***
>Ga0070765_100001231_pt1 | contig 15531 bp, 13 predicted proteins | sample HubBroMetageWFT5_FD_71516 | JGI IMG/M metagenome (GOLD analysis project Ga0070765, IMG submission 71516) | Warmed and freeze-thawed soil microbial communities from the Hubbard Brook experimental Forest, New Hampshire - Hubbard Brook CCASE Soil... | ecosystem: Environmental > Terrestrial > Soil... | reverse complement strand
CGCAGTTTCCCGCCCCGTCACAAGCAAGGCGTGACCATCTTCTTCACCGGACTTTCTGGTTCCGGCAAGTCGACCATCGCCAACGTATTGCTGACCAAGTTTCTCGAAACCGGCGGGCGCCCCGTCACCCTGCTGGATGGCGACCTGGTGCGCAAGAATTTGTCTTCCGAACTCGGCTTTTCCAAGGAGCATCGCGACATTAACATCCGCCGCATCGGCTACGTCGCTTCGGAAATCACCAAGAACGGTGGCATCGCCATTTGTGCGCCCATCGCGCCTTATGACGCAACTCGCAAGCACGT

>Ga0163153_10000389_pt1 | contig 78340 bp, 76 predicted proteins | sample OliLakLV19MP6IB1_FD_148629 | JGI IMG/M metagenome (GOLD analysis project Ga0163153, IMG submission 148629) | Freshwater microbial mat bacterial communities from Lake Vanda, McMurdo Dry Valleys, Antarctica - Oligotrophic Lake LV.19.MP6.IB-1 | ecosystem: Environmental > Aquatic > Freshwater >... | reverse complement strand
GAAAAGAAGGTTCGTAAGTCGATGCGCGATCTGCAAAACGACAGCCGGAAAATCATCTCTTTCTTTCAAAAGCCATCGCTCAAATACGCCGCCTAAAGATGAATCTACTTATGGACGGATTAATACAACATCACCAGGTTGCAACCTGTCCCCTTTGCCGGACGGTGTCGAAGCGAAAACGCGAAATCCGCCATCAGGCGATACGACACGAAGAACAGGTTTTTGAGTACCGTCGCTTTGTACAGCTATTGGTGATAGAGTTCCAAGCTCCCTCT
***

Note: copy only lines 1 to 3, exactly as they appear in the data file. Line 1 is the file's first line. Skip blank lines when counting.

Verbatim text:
>Ga0070765_100001231_pt1 | contig 15531 bp, 13 predicted proteins | sample HubBroMetageWFT5_FD_71516 | JGI IMG/M metagenome (GOLD analysis project Ga0070765, IMG submission 71516) | Warmed and freeze-thawed soil microbial communities from the Hubbard Brook experimental Forest, New Hampshire - Hubbard Brook CCASE Soil... | ecosystem: Environmental > Terrestrial > Soil... | reverse complement strand
CGCAGTTTCCCGCCCCGTCACAAGCAAGGCGTGACCATCTTCTTCACCGGACTTTCTGGTTCCGGCAAGTCGACCATCGCCAACGTATTGCTGACCAAGTTTCTCGAAACCGGCGGGCGCCCCGTCACCCTGCTGGATGGCGACCTGGTGCGCAAGAATTTGTCTTCCGAACTCGGCTTTTCCAAGGAGCATCGCGACATTAACATCCGCCGCATCGGCTACGTCGCTTCGGAAATCACCAAGAACGGTGGCATCGCCATTTGTGCGCCCATCGCGCCTTATGACGCAACTCGCAAGCACGT

>Ga0163153_10000389_pt1 | contig 78340 bp, 76 predicted proteins | sample OliLakLV19MP6IB1_FD_148629 | JGI IMG/M metagenome (GOLD analysis project Ga0163153, IMG submission 148629) | Freshwater microbial mat bacterial communities from Lake Vanda, McMurdo Dry Valleys, Antarctica - Oligotrophic Lake LV.19.MP6.IB-1 | ecosystem: Environmental > Aquatic > Freshwater >... | reverse complement strand